January 30, 2023Scroll down
Decent Q4 results may belie weaker 2023 growth
Earnings season picked up steam last week, with some market-movers reporting results, including beats by Microsoft and beleaguered carmaker Tesla. As we await financial updates from the rest of corporate America, the consensus is that even if many companies managed to take the end of 2022 in stride, forward guidance will continue to be cautious, with the real pain in growth and margins set to occur in the latter half of 2023. Along those lines, despite Microsoft’s Q4 earnings yielding an upside surprise, Microsoft executives’ assessment of future growth spooked investors and caused the stock to plunge in last Tuesday’s afterhours session. We saw a similar pattern when the nation’s biggest banks kicked off earnings season a few weeks ago with good fourth quarter results offset by calls for an impending recession. Expect negative guidance to remain a theme as the remainder of last quarter’s results stream through.
Economic indicators jibe with CFO anxiety
Though market sentiment has shifted in recent weeks amidst China’s reopening, lower European energy prices, and renewed hopes that the Fed will pull off a ‘soft landing’, this is likely a temporary reprieve in recessionary expectations. Our base case remains consistent with companies’ gloomy guidance: the Fed’s restrictive policy, coupled with sticky cost increases, puts serious pressure on corporate profitability, sending the US into a recession by year end. Major economic indicators of industrial activity and consumer spending are already bearing this view out. Take US industrial production, for example, which saw its fourth consecutive month of declines in December, or manufacturing output, which fell for the fifth time in the last six months. Similarly, monthly annualized growth in retail sales (excluding gasoline, autos, and building materials) fell by 3.3% in December, in real terms.
Profit margins facing a squeeze
Of course, a slowdown in production and consumer demand will help on the inflation front, but these indicators should give pause to investors clamoring back into equities this year. With inflationary growth in costs and a sudden slowdown in revenues, profitability is bound to erode. If a recession is in the cards, some companies will no doubt find themselves with significant negative operating leverage as sales fall off quickly and unexpectedly, while fixed costs remain sticky in the short term. We’re already seeing a buildup of inventory in industries where less productive headcounts will turn into higher fixed costs, driving margins even lower. Unfortunately, some firms have added costs aggressively over the last year given continued strength in consumer demand, setting the stage for a painful reckoning as the cycle plays out.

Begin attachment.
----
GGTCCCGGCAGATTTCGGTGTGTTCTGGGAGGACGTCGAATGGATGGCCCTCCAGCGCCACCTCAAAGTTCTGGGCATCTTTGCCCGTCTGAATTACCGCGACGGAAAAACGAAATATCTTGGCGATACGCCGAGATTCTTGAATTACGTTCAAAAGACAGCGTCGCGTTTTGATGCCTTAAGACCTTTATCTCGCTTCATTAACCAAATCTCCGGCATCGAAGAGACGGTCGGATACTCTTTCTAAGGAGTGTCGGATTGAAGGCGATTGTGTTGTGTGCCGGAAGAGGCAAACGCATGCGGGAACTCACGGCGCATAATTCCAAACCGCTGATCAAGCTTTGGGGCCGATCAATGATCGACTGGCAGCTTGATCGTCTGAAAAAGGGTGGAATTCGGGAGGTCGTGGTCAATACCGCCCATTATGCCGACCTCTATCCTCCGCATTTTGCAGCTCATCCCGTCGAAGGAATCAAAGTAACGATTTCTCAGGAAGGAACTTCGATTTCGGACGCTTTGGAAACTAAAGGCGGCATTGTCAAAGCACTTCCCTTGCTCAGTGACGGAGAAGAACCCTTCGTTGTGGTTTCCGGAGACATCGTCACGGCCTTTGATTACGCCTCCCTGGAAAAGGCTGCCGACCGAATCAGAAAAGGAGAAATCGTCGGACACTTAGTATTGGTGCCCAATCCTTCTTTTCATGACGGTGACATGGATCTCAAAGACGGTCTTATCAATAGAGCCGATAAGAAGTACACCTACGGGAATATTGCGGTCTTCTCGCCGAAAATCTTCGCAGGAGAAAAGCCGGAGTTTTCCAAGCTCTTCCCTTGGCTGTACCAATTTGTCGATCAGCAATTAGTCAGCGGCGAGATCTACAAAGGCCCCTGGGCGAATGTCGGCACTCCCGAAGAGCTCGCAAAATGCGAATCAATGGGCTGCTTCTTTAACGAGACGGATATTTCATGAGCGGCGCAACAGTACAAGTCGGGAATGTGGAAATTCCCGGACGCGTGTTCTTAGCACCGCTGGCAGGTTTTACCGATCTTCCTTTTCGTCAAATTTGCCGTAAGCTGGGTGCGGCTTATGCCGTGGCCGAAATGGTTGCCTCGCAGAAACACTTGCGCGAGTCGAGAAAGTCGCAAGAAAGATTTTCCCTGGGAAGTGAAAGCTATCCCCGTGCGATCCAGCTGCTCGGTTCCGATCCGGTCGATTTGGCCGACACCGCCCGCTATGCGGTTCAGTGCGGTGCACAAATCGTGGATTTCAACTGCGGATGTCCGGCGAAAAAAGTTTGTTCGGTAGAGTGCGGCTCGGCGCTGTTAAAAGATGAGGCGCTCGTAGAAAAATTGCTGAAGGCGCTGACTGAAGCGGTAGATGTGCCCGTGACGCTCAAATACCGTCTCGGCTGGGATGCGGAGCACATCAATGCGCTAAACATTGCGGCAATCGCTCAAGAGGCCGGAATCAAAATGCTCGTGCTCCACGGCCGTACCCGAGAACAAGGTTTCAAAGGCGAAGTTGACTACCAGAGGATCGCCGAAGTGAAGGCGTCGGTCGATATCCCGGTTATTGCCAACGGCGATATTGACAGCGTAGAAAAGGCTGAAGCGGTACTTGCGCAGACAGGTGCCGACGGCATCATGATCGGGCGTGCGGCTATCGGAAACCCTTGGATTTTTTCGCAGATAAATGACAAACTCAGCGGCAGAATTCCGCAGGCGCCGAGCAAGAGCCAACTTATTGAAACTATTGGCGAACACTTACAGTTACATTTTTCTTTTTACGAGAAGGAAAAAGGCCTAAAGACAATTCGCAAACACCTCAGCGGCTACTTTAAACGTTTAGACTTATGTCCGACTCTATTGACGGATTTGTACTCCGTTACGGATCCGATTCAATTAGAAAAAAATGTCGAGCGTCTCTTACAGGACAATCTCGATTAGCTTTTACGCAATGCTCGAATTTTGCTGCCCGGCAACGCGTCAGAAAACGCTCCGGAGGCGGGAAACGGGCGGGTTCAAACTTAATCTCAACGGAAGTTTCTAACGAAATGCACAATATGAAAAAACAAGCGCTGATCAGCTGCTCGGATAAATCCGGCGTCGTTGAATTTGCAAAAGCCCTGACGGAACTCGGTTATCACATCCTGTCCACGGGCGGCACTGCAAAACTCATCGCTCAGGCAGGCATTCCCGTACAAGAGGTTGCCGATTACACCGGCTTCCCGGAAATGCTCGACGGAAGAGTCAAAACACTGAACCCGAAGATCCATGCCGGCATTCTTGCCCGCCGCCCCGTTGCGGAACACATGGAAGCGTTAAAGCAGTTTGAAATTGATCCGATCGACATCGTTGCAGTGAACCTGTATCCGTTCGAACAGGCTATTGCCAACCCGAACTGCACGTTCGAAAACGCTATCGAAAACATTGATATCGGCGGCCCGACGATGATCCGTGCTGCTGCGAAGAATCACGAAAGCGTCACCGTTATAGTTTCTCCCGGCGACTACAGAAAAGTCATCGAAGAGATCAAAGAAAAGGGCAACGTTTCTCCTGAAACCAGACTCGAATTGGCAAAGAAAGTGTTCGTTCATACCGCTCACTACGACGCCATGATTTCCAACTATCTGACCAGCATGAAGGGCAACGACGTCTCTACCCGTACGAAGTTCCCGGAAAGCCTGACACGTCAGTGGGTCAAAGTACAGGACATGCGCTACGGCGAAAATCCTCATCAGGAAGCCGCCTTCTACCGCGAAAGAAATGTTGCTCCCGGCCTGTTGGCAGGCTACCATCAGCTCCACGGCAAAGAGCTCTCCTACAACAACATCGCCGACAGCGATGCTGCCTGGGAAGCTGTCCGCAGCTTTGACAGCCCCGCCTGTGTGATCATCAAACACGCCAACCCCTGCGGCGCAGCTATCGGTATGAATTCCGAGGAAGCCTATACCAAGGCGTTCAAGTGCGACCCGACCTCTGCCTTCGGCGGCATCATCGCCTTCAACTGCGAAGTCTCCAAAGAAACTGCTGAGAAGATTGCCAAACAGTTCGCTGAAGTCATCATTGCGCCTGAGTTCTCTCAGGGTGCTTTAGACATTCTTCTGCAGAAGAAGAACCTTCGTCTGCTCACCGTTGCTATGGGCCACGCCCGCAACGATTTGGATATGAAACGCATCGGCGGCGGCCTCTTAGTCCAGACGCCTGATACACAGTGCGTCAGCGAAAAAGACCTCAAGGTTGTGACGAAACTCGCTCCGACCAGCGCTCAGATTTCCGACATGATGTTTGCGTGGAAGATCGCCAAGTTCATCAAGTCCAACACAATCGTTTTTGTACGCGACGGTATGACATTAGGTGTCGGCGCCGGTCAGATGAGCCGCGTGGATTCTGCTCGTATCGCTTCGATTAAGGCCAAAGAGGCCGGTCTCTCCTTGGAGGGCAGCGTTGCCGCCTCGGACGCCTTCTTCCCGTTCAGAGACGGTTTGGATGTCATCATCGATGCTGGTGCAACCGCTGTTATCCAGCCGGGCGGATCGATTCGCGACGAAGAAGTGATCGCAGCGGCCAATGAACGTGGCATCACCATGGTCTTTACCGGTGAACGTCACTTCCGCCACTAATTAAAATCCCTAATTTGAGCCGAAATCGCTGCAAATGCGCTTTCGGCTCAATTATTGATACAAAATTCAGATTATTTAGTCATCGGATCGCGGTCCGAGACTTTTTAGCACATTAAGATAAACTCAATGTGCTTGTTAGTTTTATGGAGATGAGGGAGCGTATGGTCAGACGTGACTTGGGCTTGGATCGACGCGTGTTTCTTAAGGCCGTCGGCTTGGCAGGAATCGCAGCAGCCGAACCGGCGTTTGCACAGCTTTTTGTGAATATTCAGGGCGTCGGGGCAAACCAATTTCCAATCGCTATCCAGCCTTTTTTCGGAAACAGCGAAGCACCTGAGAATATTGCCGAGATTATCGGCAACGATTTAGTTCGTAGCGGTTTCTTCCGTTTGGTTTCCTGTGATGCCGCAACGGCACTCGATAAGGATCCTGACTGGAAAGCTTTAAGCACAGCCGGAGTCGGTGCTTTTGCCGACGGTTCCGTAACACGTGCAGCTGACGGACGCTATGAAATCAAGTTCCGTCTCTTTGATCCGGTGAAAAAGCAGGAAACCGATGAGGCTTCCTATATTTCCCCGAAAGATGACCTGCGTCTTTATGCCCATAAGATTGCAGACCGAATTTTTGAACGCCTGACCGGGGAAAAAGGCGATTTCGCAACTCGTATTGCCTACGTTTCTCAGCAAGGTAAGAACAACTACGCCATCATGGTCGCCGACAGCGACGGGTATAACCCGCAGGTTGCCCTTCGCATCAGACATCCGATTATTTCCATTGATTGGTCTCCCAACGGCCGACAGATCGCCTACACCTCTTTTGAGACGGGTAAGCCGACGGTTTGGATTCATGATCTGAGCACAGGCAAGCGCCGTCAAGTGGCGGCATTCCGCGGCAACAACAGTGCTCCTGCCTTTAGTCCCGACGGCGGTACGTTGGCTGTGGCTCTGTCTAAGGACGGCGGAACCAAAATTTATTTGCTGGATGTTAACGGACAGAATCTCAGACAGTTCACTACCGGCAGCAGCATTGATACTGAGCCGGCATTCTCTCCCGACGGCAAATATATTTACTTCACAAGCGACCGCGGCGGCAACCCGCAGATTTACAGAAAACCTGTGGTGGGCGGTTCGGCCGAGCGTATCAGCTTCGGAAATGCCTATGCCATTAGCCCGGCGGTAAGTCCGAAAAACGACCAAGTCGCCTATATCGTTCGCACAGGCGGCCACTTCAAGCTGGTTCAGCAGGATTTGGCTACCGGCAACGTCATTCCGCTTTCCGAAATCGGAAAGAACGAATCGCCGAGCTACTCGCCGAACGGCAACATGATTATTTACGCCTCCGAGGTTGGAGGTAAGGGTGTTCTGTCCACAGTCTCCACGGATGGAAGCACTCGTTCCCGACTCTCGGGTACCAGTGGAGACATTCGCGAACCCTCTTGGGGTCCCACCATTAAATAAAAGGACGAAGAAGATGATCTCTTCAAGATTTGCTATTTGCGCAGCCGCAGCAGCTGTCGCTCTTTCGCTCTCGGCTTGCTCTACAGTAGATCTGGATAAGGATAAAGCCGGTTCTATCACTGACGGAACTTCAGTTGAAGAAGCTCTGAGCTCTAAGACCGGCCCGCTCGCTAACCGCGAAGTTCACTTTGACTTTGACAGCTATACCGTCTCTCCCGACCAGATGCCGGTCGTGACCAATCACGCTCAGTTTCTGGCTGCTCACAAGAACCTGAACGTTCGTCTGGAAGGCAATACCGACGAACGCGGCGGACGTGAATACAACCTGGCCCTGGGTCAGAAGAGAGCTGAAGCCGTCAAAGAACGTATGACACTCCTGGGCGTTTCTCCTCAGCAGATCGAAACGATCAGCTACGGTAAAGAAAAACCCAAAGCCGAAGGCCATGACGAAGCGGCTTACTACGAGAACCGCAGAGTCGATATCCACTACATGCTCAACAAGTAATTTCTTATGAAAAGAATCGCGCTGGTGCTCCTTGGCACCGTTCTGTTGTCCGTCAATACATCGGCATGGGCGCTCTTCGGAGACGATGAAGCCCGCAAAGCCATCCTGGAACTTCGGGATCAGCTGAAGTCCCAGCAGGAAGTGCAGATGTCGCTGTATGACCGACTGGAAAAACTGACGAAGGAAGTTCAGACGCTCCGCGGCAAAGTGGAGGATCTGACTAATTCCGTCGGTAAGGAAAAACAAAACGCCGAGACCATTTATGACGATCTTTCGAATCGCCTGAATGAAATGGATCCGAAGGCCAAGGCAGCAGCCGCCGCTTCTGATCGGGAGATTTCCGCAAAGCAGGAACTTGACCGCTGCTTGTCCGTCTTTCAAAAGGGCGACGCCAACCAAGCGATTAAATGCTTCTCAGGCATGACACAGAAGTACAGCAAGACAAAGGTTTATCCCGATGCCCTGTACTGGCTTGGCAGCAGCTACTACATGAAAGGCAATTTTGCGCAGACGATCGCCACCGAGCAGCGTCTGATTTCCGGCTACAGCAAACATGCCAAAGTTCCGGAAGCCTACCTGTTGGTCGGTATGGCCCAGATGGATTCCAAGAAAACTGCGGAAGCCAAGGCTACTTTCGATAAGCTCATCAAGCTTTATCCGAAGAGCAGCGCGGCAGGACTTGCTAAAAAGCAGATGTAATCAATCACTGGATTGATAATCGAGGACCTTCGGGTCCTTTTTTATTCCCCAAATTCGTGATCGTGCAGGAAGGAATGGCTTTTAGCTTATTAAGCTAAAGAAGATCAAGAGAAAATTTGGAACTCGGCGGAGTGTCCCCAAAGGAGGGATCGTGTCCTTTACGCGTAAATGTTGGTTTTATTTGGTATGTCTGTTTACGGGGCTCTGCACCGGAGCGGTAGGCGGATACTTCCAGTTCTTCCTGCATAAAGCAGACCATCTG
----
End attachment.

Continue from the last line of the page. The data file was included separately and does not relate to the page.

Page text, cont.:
Are fundamentals being properly priced?
One question on every investor’s mind is, of course, whether the bear market that began in 2022 also ended there. Sadly, we suspect the present rally is yet another bear market bounce. Indeed, some of the sectors seeing the sharpest rebound so far in 2023 are those like Communications, Technology, and Consumer Discretionary, which experienced the biggest drawdown in 2022 (see below). Meanwhile, defensive sectors—Consumer Staples, Health Care, Utilities—have sold off. Within well-performing sectors this year, companies in cyclical industries—chipmakers, chemical producers, steelmakers—have been among the best performers. In short, stocks are pricing in a relatively rapid decline in prices, Fed easing in H2, and good times ahead for rate-sensitive companies in leverage-intensive industries. Unfortunately, that perspective is at odds with downbeat forecasts by companies’ managers. We are inclined to put more weight on their informed views and proceed with caution.
Beaten-down firms bracing for shareholder activism
After a year of market declines, shareholder activism is ramping up. Elliott Management, one of the best known activists, is in the midst of a campaign for change within Salesforce, having accumulated a multibillion-dollar investment in the CRM software company as its stock slid throughout 2022. Other activist investors have been knocking on the door at big tech firms like Meta and Alphabet. Investors like Elliott typically accumulate a large stake in a beaten-down stock with a strong business model and underlying profitability, but structural issues in management and operations that hinder success. They use their ownership—often in coordination with other activists holding big blocks of equity—to secure board representation and push for change, potentially unlocking value and reaping large profits. Bear markets often present good opportunities to activists, who find plenty of bargains with such turnaround potential.
Activists more often targeting tech
Activists haven’t historically biased their campaigns toward new economy firms, although 2022 was a bumper year for tech targets. The trend has been driven by plunging valuations in growth stocks, which have been among the hardest hit in the current bear market, along with a pandemic era spending spree by tech firms, acquiring rival startups and rapidly expanding into new lines of business that didn’t always add much to the bottom line. Even so, outside of some of the more adventurous tech firms who have radically tweaked their business models in recent years—think Facebook’s disastrous foray into the Metaverse—many tech firms saw robust operating margins within their core business, creating favorable conditions for activists to enter the picture and push for divestment and cost cutting (e.g., high-profile layoffs in the sector since late last year), possibly providing a welcome catalyst for rebounding valuations in select tech stocks.